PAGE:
The recent arrest of the Democrat governor of Illinois gave me a thought, which might even be original:
There are powerful parallels between the Clintons and the Obamas and the effects that their rise to the presidency had on their erstwhile associates. In both cases, the men (and their wives) came from humble backgrounds; in both cases they saw (or, at any rate, used) politics as a means of making money. In both cases, they (and their wives) were deeply connected to various schemes of graft, sometimes shading into corruption, that enriched themselves and their close associates.
In both cases, their associates played important roles in their early political careers. Without knowing the details, I speculate that the associates rejoiced at the prospect of these men off to Washington: just think of the money that could be made there!
Except . . . it didn't turn out that way. In both cases, power brought visibility, and with visibility comes scrutiny. While the candidates themselves were unhindered, the associates not only saw no profit, but faced prison in the bargain.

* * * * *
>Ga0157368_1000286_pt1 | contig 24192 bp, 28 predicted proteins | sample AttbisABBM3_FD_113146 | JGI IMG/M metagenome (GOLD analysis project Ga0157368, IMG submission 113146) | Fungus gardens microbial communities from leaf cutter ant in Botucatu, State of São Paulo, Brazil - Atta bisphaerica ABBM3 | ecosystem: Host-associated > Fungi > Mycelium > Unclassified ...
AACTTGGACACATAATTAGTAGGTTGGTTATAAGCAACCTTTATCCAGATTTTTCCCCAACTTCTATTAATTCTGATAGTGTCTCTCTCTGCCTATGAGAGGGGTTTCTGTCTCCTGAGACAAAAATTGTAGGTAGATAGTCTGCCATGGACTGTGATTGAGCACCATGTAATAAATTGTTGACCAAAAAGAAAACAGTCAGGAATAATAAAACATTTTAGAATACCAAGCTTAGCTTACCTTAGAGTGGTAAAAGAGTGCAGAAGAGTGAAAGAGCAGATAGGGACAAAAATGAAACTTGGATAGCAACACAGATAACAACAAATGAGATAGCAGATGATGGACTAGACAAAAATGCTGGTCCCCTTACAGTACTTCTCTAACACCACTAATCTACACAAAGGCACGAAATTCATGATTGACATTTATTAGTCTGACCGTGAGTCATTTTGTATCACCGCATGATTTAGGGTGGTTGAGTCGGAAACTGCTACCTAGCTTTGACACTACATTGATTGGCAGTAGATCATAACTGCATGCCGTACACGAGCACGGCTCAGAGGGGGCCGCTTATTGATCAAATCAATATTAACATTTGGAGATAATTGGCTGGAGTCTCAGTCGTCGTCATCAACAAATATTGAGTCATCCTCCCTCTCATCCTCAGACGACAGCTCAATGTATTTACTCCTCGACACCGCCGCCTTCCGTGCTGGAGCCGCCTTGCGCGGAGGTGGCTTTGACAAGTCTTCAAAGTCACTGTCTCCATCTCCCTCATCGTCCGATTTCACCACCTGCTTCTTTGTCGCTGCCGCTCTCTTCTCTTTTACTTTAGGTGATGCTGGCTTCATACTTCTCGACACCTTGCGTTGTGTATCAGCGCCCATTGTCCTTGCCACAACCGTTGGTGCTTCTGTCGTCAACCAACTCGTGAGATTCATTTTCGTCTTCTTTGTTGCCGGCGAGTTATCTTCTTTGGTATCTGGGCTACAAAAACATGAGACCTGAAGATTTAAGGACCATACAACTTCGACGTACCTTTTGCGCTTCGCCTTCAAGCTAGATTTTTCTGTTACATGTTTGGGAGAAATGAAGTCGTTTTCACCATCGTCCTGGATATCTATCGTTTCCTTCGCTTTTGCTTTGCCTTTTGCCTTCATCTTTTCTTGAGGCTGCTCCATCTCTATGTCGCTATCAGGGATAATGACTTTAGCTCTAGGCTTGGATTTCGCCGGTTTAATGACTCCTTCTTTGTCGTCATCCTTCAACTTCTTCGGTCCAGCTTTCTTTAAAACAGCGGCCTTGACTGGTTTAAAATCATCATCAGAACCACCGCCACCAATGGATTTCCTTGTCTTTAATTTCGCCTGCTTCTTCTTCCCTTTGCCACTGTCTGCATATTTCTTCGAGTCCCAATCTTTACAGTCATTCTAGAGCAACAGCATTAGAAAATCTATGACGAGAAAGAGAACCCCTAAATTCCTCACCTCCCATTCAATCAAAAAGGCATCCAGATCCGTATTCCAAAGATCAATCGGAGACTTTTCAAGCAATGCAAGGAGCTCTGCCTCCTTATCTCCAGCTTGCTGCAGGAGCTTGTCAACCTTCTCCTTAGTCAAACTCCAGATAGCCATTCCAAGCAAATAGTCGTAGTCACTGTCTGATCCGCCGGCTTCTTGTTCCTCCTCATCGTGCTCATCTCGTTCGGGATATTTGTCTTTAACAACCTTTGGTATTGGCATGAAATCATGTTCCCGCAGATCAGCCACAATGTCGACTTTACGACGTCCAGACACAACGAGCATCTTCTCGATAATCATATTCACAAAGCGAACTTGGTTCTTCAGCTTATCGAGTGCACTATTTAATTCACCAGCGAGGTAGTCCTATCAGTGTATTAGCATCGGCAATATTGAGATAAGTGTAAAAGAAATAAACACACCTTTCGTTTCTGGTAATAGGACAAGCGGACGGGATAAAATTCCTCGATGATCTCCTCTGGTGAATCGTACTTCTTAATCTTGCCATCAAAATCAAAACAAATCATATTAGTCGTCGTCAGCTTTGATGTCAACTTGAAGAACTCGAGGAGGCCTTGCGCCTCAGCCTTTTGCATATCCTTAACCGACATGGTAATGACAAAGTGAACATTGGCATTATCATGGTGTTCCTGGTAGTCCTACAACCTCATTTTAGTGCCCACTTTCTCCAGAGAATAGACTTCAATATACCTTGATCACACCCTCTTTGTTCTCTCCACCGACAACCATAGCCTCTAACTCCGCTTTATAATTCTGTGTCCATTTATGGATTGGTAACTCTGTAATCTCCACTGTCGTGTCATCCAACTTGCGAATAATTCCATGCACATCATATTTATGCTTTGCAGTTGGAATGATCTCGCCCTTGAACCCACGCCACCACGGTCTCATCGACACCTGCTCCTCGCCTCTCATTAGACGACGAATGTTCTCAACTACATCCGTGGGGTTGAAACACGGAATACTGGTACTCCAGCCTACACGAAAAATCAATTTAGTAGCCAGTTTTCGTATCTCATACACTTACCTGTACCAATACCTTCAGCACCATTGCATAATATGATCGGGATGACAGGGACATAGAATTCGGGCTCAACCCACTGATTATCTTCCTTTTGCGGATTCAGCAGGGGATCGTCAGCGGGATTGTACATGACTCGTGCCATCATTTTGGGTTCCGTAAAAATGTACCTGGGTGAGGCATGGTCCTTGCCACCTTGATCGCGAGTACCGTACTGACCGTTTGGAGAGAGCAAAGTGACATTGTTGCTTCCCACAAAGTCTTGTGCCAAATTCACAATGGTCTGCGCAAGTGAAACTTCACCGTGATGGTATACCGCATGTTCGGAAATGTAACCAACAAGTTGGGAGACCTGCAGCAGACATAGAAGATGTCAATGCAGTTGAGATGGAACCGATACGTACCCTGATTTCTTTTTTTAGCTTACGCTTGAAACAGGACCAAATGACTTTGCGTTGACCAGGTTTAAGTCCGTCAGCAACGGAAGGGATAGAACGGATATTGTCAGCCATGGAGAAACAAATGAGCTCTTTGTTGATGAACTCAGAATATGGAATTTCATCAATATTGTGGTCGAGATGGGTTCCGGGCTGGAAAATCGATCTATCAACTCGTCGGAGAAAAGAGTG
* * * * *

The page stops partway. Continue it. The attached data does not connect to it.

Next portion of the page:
The takeaway is this: both the national media and federal law enforcement have become adept at rooting out the kind of graft that otherwise goes unmolested at the local and state level. Those involved in such graft flourish only to the extent they can avoid the national spotlight. If their political front men (Clinton, Obama) go national, they themselves may escape the law, but they extend no cover: everyone else is in for some rough handling.
My other thought is this: is corruption really this universal? We're going two-for-two now for scandal-prone self-made politicians. (GWB doesn't count, obviously: he was already wealthy before he went into politics, and he didn't "come through the ranks".)